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Weekly Comment 5 April 2013

1. Two proposals relating to the closure of perceived tax loopholes, that were previously discussed in an Issues Paper and a Media Statement, are included in the Supplementary Order Paper No. 167 (“the SOP”) of 11 December 2012 to the Taxation (Livestock Valuation, Assets Expenditure, and Remedial Matters) Bill (“the Bill”). The Bill is due to be reported from the Finance and Expenditure Committee on 29 May 2013.

2. The proposals concern:
  1. Short-term charge facilities, proposed to come into effect from 1 April 2014; and

  2. Short-term agreements for sale and purchase under the financial arrangements rules, proposed to take effect from 27 September 2012 (the date of the Minister of Revenue’s media statement on the proposed changes) – but see paragraph 16 below for the precise application details.
3. Also relevant in the context of short-term charge facilities is Revenue Alert RA 13/01 Salary Packaging – reducing income from employment by replacing part of salary or wages with vouchers (“RA 13/01”), which was issued by Inland Revenue on 22 February 2013. This is discussed from paragraph 23 onwards below.

Short-term charge facilities

4. Recognising salary trade-offs as income – an officials’ issues paper (the “Issues Paper”) was released in April 2012. That document contained a discussion about benefits provided by charitable organisations and the FBT exemption for short-term charge facilities.

5. Section CX 25 of the Income Tax Act 2007 contains a general exemption from FBT for benefits provided by a charitable organisation to an employee, except in two specified circumstances:
  1. If the employment relates to a business activity carried on by the organisation outside its charitable purposes; or

  2. The benefit is provided by way of a short-term charge facility and the value of the benefit from short-term charge facilities for an employee in a tax year exceeds 5% of the employee’s salary or wages for the year.
6. A ‘short-term charge facility’ is defined in s. CX 25(3) as an arrangement that allows an employee of a charitable organisation to buy or hire goods or services that have no connection with the organisation, and to charge an account that the employer is liable to pay.

7. Note that a fringe benefit arises in respect of a short-term charge facilities that exceed the 5% threshold even if the employment relates to the organisation’s charitable purposes. It is stated in paragraphs 2.46 to 2.48 of the Issues Paper that:

“When the exemption (from FBT for employees of charitable organisations)was last considered in the 2003–05 review of FBT, the then Government concluded the exemption should not be extended but rather be limited to exclude short-term charge facilities whose value exceeds 5 percent of an employee’s salary. The key concern was that such facilities were a close cash-equivalent when they could be used to purchase items that all employees want, such as groceries.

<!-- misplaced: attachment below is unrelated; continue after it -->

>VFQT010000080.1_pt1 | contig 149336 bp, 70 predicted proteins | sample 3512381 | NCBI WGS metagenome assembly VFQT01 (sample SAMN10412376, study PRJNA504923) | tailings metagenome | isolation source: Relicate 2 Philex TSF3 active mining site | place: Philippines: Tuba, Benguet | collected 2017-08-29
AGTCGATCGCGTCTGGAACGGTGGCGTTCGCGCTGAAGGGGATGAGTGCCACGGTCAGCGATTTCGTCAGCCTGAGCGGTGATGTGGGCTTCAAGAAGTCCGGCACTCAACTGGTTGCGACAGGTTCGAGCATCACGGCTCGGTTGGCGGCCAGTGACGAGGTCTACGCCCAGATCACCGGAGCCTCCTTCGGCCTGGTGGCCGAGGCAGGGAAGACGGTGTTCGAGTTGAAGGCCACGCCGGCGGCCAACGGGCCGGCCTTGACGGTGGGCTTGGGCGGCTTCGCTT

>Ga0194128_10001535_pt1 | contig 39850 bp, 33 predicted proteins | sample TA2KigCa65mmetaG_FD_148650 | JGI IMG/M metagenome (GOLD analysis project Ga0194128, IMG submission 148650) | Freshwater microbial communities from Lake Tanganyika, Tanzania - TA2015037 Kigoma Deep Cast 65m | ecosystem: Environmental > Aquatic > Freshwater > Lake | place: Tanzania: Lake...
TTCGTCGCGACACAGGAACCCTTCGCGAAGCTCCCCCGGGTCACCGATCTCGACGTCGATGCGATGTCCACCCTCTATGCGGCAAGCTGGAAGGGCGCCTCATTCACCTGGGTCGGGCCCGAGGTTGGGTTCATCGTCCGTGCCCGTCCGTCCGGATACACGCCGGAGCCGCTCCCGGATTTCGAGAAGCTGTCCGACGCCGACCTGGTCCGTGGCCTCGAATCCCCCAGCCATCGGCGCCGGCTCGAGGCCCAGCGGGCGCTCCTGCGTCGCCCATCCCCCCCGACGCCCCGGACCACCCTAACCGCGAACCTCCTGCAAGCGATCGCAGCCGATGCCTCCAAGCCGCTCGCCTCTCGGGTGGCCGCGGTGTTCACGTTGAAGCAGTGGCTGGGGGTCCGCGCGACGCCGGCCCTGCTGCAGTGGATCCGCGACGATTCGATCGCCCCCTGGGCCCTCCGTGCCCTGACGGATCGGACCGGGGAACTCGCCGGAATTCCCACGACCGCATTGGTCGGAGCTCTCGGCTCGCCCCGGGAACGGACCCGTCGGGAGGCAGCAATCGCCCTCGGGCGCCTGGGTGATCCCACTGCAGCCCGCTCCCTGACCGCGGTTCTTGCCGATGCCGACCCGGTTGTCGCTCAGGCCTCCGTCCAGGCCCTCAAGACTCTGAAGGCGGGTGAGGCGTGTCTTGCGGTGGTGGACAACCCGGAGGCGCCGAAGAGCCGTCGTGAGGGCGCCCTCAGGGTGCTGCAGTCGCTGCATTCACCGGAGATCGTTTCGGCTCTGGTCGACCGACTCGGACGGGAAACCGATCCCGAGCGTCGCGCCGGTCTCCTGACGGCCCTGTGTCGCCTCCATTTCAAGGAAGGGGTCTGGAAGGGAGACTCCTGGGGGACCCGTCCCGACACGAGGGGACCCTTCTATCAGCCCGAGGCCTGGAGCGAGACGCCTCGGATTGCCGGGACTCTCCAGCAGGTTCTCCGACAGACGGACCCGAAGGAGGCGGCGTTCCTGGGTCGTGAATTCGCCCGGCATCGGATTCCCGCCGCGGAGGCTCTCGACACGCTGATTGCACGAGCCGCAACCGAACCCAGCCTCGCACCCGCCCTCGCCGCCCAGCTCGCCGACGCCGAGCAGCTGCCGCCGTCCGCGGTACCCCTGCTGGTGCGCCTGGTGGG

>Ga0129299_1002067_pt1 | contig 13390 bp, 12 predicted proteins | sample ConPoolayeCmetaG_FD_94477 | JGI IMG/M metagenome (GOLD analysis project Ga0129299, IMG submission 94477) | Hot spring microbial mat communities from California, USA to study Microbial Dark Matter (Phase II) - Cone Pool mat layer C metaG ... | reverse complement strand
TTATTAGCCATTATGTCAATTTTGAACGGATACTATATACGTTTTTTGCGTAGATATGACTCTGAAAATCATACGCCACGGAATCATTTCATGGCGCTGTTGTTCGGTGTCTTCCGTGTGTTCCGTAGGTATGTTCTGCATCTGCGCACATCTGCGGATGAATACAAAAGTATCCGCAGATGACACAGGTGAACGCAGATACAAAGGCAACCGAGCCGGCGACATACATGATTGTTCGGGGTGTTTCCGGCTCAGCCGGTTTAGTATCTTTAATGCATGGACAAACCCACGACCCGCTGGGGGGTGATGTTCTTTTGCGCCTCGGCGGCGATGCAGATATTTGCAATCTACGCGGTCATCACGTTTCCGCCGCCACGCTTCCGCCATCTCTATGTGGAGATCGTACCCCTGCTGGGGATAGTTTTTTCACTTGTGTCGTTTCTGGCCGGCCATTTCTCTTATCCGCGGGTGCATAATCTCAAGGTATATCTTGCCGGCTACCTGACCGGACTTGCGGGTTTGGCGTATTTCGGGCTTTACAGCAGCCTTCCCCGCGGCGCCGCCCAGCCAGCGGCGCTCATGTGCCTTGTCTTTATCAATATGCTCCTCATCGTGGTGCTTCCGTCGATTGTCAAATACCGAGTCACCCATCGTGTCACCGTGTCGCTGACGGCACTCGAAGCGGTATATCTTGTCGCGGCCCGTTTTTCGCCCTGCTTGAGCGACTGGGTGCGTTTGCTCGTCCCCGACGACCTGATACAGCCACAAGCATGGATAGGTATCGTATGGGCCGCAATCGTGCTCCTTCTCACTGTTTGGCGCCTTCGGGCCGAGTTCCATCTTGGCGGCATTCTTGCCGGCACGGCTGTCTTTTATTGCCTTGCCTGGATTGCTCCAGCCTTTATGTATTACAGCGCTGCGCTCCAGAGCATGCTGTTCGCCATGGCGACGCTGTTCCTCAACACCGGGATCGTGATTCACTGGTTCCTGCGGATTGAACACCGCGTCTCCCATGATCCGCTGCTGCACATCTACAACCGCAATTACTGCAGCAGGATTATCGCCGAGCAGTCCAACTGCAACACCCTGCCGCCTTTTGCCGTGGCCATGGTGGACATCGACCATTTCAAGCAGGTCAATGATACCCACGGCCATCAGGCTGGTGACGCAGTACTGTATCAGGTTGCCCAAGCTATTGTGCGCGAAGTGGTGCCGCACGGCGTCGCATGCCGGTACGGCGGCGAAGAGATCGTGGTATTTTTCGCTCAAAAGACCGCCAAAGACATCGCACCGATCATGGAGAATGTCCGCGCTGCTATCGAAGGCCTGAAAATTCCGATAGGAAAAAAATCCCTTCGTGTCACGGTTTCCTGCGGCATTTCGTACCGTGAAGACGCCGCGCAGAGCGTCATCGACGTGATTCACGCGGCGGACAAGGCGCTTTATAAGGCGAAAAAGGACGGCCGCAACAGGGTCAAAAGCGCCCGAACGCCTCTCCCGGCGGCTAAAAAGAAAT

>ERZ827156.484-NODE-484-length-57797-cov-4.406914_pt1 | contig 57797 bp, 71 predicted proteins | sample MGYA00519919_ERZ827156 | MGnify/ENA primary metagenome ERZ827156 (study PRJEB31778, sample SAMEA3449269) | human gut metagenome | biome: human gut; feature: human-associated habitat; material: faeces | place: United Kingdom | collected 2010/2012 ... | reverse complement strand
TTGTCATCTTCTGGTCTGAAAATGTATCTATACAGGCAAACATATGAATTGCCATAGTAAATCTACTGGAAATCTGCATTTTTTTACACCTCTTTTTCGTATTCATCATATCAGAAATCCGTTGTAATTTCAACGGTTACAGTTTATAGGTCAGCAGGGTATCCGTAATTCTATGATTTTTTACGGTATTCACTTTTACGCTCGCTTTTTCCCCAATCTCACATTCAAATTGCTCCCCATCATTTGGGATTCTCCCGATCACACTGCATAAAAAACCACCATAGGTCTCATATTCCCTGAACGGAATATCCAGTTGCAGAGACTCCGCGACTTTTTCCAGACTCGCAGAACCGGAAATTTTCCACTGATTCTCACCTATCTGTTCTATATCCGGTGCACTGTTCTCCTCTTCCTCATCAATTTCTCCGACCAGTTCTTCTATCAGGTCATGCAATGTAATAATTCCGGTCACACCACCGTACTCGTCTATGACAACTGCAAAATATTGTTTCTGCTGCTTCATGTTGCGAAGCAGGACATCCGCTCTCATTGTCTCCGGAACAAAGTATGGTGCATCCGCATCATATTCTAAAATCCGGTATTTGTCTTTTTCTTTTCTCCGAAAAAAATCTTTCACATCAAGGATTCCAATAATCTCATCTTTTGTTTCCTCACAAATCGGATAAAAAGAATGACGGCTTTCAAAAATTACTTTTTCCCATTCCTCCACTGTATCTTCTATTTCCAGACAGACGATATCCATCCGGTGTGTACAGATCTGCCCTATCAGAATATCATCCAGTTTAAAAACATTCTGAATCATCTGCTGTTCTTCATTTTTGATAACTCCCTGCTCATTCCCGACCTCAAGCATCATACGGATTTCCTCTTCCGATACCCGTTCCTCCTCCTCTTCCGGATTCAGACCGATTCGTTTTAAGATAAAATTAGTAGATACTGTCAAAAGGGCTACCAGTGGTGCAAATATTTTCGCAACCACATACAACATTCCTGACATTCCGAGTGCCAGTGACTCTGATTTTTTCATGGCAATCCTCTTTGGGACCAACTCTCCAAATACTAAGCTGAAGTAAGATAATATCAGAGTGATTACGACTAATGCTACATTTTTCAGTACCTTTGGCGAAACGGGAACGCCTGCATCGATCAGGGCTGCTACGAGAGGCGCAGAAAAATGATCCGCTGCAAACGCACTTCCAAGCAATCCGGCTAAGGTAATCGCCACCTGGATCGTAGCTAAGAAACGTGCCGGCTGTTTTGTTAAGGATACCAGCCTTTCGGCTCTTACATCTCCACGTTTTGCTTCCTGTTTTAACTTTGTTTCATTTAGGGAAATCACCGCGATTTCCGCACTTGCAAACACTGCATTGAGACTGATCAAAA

More recently, there has been further testing of the boundaries of the exemption, with a number of entities marketing schemes to charities that involve offering employees more of their remuneration package in non-taxable benefits. This might be achieved, for example, through the provision of vouchers which cover employees’ normal everyday living expenses.

Arguably, vouchers may be excluded from the exemption on the basis that they are a short-term charge facility but it would be preferable to put this beyond doubt. Our concern is that because these types of arrangements provide such a readily substitutable alternative to salary and wages (and there is argument over whether they are taxable), they could pose a material risk to the tax base.”

8. In the Issues Paper, officials indicated that a “voucher” would be defined very widely. It was noted in paragraphs 2.52 – 2.53 that:

"We would envisage adopting a wide definition of “voucher”, similar to that used overseas. In Australia, a “voucher” is defined as a voucher, token, stamp (but not a postage stamp), coupon or similar article, or a prepaid phone card or facility which, in each case, has a stated monetary value and which is redeemable for other supplies in accordance with its terms.

Likewise, United Kingdom tax legislation adopts a very wide definition of a non-cash voucher. It includes not only conventional retail vouchers but also “any voucher, stamp or similar document or token”. This definition may therefore catch documents in letter form as well as plastic discs or tokens inserted into machines. Generally, the voucher needs to be capable of being exchanged for goods and services.”

9. However, there is no definition of “voucher” in the SOP. Instead, the meaning of a “short-term charge facility” in s. CX 25(3) is being expanded so as to include “consideration other than money or money’s worth” provided by the employer to enable an employee to obtain goods or services having no connection with the employer or its operations.

10. The proposed expanded definition contemplates a wider liability on the part of the employer for “some or all of the payment or other consideration” for the goods or services. The value of the benefit under s. RD 39(1) is also being amended, by clause 44C of the SOP, so as to include ‘an amount paid for or towards consideration, other than money or money’s worth”, including any interest incurred in connection with such non-monetary consideration.

11. The threshold over which a fringe benefit arises is also being tightened. Under the proposal in clauses 13C and 44C of the SOP, a fringe benefit will arise if the value of the benefit from short-term charge facilities exceeds $1,200. The proposed new threshold over which there will be a fringe benefit is the lesser of:
  1. 5% of the employee’s salary or wages; or

  2. $1,200.
12. A fringe benefit that arises in respect of a short-term charge facility is included in the employee’s family scheme income. Under proposed new s. MB 7B(2)(b), the value, for family scheme income purposes, is the value of the fringe benefit itself, plus the FBT.

13. An employer who provides a short-term charge facility has a new compliance obligation under proposed new s. 46F of the Tax Administration Act 1994, regardless of whether a fringe benefit arises or not. A statement must be provided to the employee by 20 May including:
  1. The total value of benefits including FBT from short-term charge faclilites in the previous income year (“the FBT benefit value”); and

  2. The total value of benefits excluding FBT (“the pre-FBT value”); and

  3. The relevant threshold amount for the inclusion in family scheme income (either $1,200 or 5% of the employee’s salary or wages) ; and

  4. For each short-term charge facility provided to the employee:

    1. The type of short-term charge facility;

    2. The period during the year that it was available to the employee;